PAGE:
Brian Cody: Kilkenny have always been adaptable

‘More tactical’ game holds no fears for Cats boss as he attends championship launch

 Wexford selector Seoirse Bulfin, Offaly manager Kevin Martin, Kilkenny manager Brian Cody, Galway manager Mícheál Donoghue and Dublin coach  Anthony Cunningham  at McKee Barracks in Cabra, Dublin. Photograph: Seb Daly/Sportsfile

Wexford selector Seoirse Bulfin, Offaly manager Kevin Martin, Kilkenny manager Brian Cody, Galway manager Mícheál Donoghue and Dublin coach Anthony Cunningham at McKee Barracks in Cabra, Dublin. Photograph: Seb Daly/Sportsfile

 

Leinster GAA chairman Jim Bolger joked at yesterday’s launch of the provincial hurling championship that McKee Barracks in Cabra was a fitting host venue.

A couple of tanks rolled around outside and the barrels of two pieces of heavy artillery poked out from beneath tarpaulin nearby. Yet, as the Carlow official wisecracked, there were some big guns sitting in front of him too.

All-Ireland-winning Galway manager Micheál Donoghue and Dublin coach Anthony Cunningham attended the event though it was Brian Cody who was surely foremost in Bolger’s mind.

Even the 11-time All-Ireland-winning manager has had his critics and some felt the modern game and counterattacking strategies were passing Cody by as his Kilkenny team floundered in 2017.

“I think people might think I am a bit stale as a coach for some reason, because of the way the game is going,” quipped Cody at one stage.

The most successful manager of them all appears to have been a little put out by commentary over the last 18 months, regarding his tactics in particular.

Back in February, Waterford legend Tony Browne wondered in a national newspaper if his eyes were deceiving him. “Had I just witnessed Kilkenny playing a short ball possession game?” gasped Browne.

“Sure look it, it’s like as if we weren’t able to play hurling before or something, that we were playing a game that was kind of different altogether,” said Cody, dismissing talk of major change.

“Like I mean, we’ve had very, very good players over the years and our players have never been sent out to rigidly stick to a particular way of playing the game.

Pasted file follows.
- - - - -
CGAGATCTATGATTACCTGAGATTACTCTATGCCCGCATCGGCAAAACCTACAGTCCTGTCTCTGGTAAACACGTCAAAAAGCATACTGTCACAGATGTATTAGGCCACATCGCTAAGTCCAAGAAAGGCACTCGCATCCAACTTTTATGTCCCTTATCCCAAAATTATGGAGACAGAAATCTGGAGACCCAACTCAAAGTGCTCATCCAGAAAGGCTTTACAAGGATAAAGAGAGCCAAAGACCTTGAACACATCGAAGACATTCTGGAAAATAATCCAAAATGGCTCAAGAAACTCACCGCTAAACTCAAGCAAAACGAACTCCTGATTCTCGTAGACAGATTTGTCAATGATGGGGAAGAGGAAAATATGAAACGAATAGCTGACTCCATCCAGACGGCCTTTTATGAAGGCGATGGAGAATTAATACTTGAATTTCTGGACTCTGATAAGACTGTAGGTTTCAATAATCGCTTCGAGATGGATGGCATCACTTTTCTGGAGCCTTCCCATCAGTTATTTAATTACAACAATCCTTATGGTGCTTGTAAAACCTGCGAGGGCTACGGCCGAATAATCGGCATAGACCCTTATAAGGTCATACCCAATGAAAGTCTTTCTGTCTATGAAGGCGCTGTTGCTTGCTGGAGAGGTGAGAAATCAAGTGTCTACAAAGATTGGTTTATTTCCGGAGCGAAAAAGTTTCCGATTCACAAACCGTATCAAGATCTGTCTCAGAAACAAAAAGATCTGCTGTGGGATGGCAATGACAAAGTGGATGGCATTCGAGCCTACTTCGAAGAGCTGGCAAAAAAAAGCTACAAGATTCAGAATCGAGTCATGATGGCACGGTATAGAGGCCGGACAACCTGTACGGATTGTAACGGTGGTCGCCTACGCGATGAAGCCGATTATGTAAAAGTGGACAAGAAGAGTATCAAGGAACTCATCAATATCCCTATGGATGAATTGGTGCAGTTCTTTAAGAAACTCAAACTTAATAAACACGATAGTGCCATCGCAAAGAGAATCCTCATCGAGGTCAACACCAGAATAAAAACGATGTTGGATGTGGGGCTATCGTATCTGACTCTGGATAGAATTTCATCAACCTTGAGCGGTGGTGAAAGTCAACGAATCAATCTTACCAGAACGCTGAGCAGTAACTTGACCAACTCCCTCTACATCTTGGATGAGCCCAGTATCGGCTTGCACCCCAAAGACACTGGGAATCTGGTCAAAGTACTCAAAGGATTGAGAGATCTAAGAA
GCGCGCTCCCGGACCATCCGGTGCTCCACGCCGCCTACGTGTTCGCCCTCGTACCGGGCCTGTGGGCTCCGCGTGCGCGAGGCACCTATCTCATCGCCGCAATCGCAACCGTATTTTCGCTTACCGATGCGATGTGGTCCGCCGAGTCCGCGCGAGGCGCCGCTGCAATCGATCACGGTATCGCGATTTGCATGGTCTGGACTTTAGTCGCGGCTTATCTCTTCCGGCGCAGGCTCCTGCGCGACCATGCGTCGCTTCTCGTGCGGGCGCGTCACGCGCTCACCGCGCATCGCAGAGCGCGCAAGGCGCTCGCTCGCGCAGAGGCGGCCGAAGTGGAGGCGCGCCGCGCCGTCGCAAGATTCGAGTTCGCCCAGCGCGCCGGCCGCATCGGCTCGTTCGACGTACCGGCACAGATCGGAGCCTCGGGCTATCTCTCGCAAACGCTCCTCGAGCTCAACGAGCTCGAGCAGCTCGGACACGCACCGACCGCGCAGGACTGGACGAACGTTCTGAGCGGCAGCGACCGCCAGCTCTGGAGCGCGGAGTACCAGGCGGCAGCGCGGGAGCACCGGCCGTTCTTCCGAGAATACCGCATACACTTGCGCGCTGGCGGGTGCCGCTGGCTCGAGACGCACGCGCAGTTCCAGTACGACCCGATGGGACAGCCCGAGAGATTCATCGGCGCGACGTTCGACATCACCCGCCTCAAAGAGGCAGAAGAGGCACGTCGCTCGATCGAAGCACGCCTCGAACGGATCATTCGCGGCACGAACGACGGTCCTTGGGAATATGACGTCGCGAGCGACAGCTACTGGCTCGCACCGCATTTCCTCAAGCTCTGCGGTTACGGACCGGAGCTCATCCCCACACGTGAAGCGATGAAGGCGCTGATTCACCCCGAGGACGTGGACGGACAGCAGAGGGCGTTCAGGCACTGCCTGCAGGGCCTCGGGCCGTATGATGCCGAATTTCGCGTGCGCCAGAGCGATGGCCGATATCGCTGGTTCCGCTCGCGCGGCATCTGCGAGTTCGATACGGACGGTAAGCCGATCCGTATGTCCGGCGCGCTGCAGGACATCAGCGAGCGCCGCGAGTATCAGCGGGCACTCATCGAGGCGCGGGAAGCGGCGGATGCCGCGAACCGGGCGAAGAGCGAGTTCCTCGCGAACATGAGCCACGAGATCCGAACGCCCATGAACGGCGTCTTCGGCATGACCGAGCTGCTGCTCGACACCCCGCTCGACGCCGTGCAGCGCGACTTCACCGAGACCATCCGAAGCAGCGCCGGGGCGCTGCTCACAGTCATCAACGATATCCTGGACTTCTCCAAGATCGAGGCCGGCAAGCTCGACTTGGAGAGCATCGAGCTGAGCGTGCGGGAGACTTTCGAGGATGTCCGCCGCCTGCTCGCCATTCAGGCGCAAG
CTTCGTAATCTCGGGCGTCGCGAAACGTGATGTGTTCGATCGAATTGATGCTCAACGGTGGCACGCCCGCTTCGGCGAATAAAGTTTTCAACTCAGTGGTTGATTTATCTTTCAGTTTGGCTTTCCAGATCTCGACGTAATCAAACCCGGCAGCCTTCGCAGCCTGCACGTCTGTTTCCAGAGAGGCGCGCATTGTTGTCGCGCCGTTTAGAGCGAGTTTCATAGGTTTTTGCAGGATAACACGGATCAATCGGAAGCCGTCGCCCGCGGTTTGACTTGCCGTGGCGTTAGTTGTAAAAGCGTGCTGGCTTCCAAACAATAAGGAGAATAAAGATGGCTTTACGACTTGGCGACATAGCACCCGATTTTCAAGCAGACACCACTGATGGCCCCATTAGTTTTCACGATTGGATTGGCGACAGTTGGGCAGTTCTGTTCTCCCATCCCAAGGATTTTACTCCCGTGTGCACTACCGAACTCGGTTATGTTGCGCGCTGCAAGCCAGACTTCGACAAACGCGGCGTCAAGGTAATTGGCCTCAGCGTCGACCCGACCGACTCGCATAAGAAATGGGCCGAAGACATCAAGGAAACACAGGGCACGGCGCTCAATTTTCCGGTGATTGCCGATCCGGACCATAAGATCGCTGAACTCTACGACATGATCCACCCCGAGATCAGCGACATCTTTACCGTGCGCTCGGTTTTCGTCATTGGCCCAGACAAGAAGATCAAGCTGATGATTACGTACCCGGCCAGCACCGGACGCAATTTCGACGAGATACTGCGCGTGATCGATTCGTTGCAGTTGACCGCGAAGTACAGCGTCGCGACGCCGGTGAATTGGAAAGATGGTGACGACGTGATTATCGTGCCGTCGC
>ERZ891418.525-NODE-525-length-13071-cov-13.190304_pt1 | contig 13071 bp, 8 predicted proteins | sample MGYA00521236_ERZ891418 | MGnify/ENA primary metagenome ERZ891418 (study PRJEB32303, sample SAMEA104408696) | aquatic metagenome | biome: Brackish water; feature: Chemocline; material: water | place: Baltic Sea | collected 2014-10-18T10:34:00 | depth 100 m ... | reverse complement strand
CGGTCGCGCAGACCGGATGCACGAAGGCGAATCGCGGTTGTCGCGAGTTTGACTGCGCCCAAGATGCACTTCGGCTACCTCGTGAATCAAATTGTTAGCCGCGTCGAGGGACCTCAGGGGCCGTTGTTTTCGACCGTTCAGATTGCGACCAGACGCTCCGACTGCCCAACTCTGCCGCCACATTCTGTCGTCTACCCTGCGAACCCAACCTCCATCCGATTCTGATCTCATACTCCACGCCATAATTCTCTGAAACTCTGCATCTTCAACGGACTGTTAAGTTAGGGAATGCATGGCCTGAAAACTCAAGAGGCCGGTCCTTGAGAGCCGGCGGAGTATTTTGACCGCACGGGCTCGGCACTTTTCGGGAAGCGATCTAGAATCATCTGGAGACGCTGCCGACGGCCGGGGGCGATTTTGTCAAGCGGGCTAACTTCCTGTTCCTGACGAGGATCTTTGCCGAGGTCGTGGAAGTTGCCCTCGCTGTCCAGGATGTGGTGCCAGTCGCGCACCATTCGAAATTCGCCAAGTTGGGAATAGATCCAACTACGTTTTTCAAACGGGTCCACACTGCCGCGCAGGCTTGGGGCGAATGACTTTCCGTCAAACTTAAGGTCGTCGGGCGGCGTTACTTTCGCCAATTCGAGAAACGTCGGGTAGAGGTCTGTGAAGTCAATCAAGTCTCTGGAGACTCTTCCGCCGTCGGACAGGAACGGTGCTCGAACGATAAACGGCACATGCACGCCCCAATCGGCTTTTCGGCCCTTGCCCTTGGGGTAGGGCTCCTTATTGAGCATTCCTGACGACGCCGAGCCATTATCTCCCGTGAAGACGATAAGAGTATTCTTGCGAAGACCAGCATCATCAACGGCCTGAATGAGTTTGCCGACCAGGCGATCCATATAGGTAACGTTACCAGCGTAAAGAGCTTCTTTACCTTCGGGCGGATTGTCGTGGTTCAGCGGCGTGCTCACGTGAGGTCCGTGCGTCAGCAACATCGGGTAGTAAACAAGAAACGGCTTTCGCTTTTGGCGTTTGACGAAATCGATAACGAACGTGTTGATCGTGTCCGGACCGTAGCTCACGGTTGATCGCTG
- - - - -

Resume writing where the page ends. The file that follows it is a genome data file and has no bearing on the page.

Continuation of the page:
“You prepare and you talk about it and you look at opposition and everything else but then you send the players out and you trust them to play the game that’s taking place in front of them.

“Over the years, they’ve always had to adopt certain ways for certain games, and use certain tactics for other teams.

“The game has become more tactical now and there are more teams putting different challenges in front of us compared to what it would have been a few years ago.

“So therefore there has been a more obvious tweaking of things now to deal with the game that’s taking place in front of your eyes.

Master plan

“But, again, there’s no master plan coming through from team management or anything like that because you go out one day and you’re playing what would have been considered an orthodox game, if you like, and the next day could be against a team who employ different tactics. The players understand that.”

Kilkenny’s surprise Allianz League title success earlier this month proved that they, and Cody, remain as relevant as ever.

And the comments of Cody the morning after the 2016 All-Ireland hurling final loss to Tipperary when he promised that ‘there are players on our panel who haven’t been seen yet who will be top players – and quickly’ have been proven spot on.

The process of bedding in those rookies began last year and, though 2017 turned out to be the worst since Cody took over, it seems to have been worth sacrificing a season.

Paddy Deegan, Conor Delaney, Enda Morrissey, Richie Leahy, Martin Keoghan and Alan Murphy, all relative unknowns two years ago, started the league final win over Tipp and Cody, of course, wasn’t surprised.

“No, it didn’t surprise me because I would have seen them a lot since they were at primary school really and they are all good players,” he said.

“You give lads an opportunity and some players grab it quickly, some players take a bit longer to come through and that’s the way it always has been.

“It’s the same with the lads coming through now. And all they have been doing is dipping their feet in the water, it’s going to ramp up several notches now. There is a huge challenge facing us.”

Kilkenny open their campaign against Dublin at Parnell Park in the first round of the new-look Leinster championship on May 13th. Cody said both Paul Murphy and Colin Fennelly are back from army duty and in training, as is Richie Hogan after long-term back trouble.

“It’s early stages and there are no guarantees but we’re hopeful,” said Cody of Hogan.

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